Susie Moloney & Ralph Horne, RMIT University, Melbourne, Australia

Presentation Title: Local government climate change alliances as intermediaries in low carbon urban transitioning in Victoria, Australia

Slides

 

Summary

A growing literature indicates the endeavors of local governance including local governments and non-government organizations in conducting and calling for actions aimed at low carbon urban transitions.  There is evidence that these unusual organizations, occupying middle ground between community and the state, are increasingly significant in driving regional-level co-ordination and innovation. Their actions are notable in an era of diminishing political leadership at both the state and federal levels.

The emergence of regional climate change alliances is a significant feature of urban low carbon activity in Victoria, Australia, and is a form of governance that is fostering experiments through energy infrastructure projects and regional-scale urban retrofitting and capacity building initiatives. Understood as intermediaries, their role and effectiveness in creating spaces outside the obduracy of both existing urban governance and socio-technical regimes was analyzed. This analysis within the context of Victoria contributes to an understanding of the roles, types and significance of intermediaries in low carbon transitioning and the extent to which new informal governing arrangements might transform socio-technical regimes.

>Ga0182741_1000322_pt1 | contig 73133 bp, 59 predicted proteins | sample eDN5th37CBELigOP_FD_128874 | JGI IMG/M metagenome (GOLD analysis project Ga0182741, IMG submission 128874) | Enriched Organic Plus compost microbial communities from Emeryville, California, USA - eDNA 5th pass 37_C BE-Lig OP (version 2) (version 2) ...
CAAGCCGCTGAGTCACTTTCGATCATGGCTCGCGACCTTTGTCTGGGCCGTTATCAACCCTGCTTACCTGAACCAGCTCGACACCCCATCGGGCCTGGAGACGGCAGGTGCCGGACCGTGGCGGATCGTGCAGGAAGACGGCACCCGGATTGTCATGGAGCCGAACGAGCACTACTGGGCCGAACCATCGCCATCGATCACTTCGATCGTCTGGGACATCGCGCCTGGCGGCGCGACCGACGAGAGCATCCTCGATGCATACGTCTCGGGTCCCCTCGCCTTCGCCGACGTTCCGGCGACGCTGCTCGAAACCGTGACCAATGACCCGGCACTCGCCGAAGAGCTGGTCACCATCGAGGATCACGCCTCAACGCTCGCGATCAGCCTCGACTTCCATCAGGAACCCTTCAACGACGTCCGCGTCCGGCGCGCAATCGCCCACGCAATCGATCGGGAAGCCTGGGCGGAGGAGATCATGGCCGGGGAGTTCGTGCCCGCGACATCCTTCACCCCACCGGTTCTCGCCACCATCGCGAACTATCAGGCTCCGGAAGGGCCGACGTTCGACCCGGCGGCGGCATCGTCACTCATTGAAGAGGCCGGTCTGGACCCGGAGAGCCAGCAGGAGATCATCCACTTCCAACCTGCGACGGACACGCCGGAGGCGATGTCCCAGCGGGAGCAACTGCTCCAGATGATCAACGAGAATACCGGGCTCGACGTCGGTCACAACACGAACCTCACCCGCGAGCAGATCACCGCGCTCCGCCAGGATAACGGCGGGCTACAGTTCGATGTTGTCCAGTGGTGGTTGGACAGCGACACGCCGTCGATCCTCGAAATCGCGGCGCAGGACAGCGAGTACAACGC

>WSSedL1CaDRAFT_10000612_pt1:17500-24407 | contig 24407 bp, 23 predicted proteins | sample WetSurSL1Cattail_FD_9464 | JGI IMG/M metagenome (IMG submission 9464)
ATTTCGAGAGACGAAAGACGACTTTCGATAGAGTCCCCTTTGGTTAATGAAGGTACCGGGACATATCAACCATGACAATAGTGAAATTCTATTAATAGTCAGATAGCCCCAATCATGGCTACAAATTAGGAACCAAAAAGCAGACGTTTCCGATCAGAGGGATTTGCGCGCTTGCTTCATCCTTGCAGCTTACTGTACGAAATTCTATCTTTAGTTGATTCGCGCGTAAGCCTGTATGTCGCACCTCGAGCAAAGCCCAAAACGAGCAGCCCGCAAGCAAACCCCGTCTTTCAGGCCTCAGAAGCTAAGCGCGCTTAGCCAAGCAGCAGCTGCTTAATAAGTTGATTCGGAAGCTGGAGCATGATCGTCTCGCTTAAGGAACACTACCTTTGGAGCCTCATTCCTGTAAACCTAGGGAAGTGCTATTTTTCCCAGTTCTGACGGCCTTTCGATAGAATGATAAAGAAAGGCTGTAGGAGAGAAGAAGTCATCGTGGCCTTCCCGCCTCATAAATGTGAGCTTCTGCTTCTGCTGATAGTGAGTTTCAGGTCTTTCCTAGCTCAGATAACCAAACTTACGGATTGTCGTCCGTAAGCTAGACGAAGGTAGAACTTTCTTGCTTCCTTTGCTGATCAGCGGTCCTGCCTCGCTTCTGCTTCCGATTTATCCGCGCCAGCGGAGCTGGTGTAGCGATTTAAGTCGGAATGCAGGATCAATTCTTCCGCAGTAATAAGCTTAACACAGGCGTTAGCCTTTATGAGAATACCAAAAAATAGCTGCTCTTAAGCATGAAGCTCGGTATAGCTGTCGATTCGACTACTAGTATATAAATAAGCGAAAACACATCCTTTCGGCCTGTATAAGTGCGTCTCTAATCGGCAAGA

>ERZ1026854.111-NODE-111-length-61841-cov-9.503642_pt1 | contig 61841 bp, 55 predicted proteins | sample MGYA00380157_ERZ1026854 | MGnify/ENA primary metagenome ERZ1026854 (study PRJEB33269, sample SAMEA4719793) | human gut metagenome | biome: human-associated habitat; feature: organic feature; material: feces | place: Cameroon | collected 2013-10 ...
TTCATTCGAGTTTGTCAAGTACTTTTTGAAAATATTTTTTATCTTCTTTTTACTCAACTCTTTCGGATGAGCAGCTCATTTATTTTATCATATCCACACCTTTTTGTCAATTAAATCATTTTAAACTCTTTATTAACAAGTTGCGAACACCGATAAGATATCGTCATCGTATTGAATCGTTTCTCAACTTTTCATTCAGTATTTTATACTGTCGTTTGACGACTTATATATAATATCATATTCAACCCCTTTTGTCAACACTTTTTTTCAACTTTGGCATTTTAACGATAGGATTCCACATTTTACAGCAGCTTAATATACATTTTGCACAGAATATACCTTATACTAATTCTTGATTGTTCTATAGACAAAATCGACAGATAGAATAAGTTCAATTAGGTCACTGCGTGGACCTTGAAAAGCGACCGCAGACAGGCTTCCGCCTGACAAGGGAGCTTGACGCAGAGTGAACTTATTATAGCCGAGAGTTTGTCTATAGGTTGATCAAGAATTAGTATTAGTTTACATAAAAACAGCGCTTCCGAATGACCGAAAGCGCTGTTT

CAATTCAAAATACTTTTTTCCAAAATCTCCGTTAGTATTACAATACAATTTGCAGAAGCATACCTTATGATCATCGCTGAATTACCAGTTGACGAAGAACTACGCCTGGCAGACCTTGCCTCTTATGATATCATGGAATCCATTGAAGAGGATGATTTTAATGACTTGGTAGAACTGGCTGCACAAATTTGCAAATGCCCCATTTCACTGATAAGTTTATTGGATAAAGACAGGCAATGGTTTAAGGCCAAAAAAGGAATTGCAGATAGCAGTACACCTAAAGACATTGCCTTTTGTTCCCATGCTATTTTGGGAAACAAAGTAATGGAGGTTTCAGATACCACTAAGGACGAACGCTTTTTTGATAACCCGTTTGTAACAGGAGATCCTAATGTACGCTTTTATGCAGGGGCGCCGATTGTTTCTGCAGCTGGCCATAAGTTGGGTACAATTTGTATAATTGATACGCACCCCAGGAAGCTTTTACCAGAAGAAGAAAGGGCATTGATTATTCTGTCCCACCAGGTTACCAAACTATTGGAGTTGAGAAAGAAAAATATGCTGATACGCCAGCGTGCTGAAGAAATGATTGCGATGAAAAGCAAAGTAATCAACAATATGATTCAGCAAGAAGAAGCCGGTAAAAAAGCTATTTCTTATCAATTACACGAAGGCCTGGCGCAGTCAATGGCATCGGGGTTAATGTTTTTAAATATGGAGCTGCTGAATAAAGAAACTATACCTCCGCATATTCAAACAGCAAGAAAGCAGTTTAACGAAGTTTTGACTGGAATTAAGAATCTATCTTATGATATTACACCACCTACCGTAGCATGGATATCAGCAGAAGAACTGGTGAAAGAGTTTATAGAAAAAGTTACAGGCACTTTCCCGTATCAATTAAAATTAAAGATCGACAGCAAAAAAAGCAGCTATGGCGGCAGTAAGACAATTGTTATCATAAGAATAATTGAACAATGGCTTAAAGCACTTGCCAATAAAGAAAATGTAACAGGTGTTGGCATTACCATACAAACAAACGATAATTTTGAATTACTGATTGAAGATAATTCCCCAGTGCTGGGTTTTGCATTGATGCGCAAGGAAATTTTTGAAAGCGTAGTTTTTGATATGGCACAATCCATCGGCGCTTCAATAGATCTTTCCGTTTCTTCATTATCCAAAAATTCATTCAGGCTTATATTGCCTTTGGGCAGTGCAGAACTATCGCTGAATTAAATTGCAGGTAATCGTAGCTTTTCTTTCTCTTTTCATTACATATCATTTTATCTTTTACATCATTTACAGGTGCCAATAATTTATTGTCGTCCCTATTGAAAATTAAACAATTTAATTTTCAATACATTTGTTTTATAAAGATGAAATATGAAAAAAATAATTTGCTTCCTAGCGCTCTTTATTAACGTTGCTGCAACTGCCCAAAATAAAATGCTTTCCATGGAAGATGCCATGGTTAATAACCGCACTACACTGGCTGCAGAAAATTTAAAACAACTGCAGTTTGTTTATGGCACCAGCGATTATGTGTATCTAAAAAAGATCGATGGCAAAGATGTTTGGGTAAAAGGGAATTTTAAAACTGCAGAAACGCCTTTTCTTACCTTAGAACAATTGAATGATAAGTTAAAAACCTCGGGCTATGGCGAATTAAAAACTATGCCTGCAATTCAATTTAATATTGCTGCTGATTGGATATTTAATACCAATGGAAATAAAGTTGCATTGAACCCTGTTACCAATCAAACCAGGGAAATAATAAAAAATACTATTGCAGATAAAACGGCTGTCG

Policy/Practice Implications of Research

There is a role for informal governing arrangements in transforming socio-technical regimes.  Researchers and universities can play a role in working with intermediaries to build capacity and knowledge, interpret and distribute learnings, facilitating policy transfers and lessons, and act as advocates.

 

Knowledge Gaps and Needs

  • There is a need for comparative frameworks.
     
  • A better understanding of the role of place-based experiments and socio-technical transitioning and its implications for broad-scale change is necessary.  
     
  • Further analysis of project/initiative efficacy and evaluation of potential for shifting socio-technical systems and social practices is needed.

 

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